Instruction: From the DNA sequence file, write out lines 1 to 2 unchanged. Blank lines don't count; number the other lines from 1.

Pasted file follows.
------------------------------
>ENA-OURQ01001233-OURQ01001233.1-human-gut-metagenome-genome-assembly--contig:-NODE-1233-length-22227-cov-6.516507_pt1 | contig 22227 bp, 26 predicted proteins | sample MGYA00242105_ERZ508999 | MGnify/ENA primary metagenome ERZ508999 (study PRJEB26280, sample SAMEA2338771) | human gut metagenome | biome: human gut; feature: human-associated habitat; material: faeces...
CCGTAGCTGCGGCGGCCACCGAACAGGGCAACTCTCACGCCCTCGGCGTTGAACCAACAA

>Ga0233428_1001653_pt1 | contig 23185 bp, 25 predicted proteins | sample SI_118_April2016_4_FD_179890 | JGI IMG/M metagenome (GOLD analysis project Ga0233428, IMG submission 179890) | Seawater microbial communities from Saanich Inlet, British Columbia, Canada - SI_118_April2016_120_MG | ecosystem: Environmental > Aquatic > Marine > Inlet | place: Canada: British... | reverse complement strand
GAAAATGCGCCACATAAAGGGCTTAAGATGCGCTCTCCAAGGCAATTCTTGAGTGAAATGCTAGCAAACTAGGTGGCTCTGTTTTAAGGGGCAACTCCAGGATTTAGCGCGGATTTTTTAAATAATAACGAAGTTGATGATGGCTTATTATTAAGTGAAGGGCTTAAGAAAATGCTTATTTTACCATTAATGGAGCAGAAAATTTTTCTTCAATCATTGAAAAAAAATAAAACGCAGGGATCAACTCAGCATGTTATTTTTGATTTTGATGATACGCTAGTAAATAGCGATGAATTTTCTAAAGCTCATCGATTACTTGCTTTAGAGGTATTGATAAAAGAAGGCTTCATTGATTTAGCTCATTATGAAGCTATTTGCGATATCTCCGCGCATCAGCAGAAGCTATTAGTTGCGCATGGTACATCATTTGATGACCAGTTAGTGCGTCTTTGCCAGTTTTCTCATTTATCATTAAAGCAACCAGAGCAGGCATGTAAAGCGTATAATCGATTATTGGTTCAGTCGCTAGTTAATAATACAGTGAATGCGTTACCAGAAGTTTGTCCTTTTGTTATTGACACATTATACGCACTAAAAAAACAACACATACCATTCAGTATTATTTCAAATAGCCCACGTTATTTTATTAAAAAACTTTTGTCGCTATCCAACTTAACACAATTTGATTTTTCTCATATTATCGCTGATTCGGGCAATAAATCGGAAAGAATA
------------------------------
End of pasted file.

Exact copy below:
>ENA-OURQ01001233-OURQ01001233.1-human-gut-metagenome-genome-assembly--contig:-NODE-1233-length-22227-cov-6.516507_pt1 | contig 22227 bp, 26 predicted proteins | sample MGYA00242105_ERZ508999 | MGnify/ENA primary metagenome ERZ508999 (study PRJEB26280, sample SAMEA2338771) | human gut metagenome | biome: human gut; feature: human-associated habitat; material: faeces...
CCGTAGCTGCGGCGGCCACCGAACAGGGCAACTCTCACGCCCTCGGCGTTGAACCAACAA